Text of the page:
December 29, 1994
Appeal from the Supreme Court, Albany County (Canfield, J.).
On October 17, 1990, respondent Board of Education of the City of New York (hereinafter the Board) found probable cause to prefer disciplinary charges against petitioner, a tenured teacher, due to his alleged sexual harassment of four female high school students. In accordance with petitioner's demand under Education Law § 3020-a, a hearing was conducted over a span of six days, concluding on May 7, 1991. Prior to the Hearing Panel's rendition of its decision and recommendation as to disciplinary action, petitioner resigned from his teaching position. The Hearing Panel, nevertheless, proceeded to render its decision finding petitioner guilty of exhibiting unprofessional behavior constituting conduct unbecoming a teacher and recommending that he be dismissed. Subsequently, the Board enacted a resolution adopting the Hearing Panel's decision and ordering that it be made part of petitioner's file.
Thereafter, petitioner commenced this CPLR article 78 proceeding seeking the nullification of the Hearing Panel's decision and the Board's resolution, as well as the expungement of the Hearing Panel's decision from his file. Supreme Court dismissed the petition giving rise to this appeal by petitioner.
Previously, Supreme Court dismissed the petition against respondent Commissioner of Education. Petitioner has not appealed from that order.
The issue on this appeal is whether petitioner's resignation precluded the Hearing Panel and Board from proceeding with the Education Law § 3020-a hearing. Education Law § 3020-a serves a dual purpose in that it provides protection to tenured teachers from official and bureaucratic caprice and serves as a means of assessing the fitness of a teacher to carry out his or her professional responsibilities (see, Matter of Abramovich v Board of Educ., 46 N.Y.2d 450, 454; Matter of Bott v Board of Educ., 41 N.Y.2d 265, 268). In view of this dual purpose and the public's acute interest in maintaining a corps of qualified teachers, we perceive no cogent reason, in the absence of an irrevocable resignation or voluntary settlement, to compel a school board to terminate an Education Law § 3020-a hearing upon the resignation of the teacher who is the subject thereof (see, Matter of Rubtchinsky v Moriah Cent. School Dist., 82 A.D.2d 960, 961). In our view, a resignation that is not irrevocable is tantamount to a waiver under Education Law § 3020-a (2) and a school board may proceed accordingly.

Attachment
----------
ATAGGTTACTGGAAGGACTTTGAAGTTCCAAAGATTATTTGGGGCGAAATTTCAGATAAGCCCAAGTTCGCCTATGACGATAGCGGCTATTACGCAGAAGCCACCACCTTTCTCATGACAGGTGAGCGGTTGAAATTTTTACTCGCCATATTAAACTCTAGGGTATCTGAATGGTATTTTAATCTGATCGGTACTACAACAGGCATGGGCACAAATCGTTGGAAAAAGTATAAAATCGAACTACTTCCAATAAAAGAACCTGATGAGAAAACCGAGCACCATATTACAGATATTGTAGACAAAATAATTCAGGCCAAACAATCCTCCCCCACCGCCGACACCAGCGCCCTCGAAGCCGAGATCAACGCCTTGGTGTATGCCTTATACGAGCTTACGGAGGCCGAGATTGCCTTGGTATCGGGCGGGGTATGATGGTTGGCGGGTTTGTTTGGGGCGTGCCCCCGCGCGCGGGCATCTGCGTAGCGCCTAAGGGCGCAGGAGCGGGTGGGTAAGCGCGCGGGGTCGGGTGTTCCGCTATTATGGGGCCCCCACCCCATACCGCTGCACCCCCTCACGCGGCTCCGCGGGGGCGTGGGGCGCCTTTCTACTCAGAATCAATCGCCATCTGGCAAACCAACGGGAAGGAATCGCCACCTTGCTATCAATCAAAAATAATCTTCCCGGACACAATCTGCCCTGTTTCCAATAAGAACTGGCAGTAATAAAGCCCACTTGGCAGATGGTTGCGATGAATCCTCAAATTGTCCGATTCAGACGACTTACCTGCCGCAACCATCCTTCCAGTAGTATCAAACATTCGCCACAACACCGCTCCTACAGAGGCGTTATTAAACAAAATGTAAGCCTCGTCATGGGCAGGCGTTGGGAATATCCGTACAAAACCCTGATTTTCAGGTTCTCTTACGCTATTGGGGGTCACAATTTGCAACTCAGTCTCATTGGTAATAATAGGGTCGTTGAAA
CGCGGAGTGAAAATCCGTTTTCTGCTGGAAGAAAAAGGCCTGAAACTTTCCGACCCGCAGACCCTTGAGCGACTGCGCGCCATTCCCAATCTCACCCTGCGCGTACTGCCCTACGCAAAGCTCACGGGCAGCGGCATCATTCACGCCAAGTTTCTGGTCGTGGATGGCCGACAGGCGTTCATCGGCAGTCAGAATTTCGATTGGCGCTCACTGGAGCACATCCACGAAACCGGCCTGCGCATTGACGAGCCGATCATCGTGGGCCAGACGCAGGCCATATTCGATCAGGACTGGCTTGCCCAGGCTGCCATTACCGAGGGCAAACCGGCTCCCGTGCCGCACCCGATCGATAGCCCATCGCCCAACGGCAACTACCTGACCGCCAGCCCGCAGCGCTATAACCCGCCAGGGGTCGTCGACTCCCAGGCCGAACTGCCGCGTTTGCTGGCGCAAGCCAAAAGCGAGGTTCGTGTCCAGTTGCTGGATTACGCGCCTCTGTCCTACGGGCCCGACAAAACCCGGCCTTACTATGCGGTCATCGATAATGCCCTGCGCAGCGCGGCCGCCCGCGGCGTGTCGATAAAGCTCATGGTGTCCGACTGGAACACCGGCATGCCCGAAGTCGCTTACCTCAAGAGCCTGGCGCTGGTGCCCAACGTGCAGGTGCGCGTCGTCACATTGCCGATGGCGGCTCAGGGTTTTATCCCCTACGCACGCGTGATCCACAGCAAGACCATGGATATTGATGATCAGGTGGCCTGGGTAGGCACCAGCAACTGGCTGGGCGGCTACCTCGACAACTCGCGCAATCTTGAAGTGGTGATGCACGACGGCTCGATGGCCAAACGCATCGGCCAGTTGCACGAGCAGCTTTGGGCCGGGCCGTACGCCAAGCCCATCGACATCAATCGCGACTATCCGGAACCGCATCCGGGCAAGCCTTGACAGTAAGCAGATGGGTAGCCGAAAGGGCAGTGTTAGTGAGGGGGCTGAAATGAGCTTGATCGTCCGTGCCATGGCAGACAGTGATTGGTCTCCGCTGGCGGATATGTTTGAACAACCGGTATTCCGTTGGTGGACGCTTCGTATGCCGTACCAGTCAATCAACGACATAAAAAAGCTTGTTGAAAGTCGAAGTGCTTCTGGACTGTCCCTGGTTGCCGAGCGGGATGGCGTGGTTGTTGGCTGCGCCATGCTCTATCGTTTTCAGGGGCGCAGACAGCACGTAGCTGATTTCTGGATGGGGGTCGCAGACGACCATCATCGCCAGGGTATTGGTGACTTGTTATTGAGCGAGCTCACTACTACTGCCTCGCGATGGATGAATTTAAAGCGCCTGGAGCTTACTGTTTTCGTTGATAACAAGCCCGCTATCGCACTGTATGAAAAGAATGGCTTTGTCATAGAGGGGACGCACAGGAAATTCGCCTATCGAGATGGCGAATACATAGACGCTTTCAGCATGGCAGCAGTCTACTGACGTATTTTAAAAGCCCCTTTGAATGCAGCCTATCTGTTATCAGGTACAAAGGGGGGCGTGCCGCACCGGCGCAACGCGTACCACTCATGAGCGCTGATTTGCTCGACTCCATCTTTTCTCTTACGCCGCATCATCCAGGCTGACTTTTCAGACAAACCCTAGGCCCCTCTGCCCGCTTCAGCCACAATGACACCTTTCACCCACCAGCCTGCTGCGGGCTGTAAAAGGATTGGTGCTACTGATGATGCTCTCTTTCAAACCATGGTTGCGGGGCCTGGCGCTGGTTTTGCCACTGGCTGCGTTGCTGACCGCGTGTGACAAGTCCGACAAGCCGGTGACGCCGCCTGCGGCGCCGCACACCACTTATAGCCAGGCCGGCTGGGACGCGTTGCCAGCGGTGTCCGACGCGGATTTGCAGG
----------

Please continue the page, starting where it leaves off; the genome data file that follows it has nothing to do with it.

A return to the facts provides justification for our holding. Since petitioner's resignation was not irrevocable, it is possible that under the terms of the applicable collective bargaining agreement and Chancellor's Regulation § 205 (25) petitioner could, subject to the approval of the Chancellor, withdraw his resignation and apply for reemployment. Clearly, the existence of such a possibility provides a valid reason for allowing an Education Law § 3020-a hearing to proceed and placing the Hearing Panel's decision in a teacher's personnel file, thereby foreclosing the potentiality that a Chancellor would unwittingly approve an unfit teacher's request for reemployment.
The collective bargaining agreement provides that, within five years of the date of resignation, a tenured teacher may request to withdraw it and, subject to the approval of the Chancellor, be reappointed.
Under Chancellor's Regulation § 205 (25), a teacher who resigns while disciplinary charges are pending may seek reemployment with, inter alia, the express written authorization of the Chancellor.
Cardona, P.J., Mercure, Casey and Peters, JJ., concur. Ordered that the judgment is affirmed, without costs.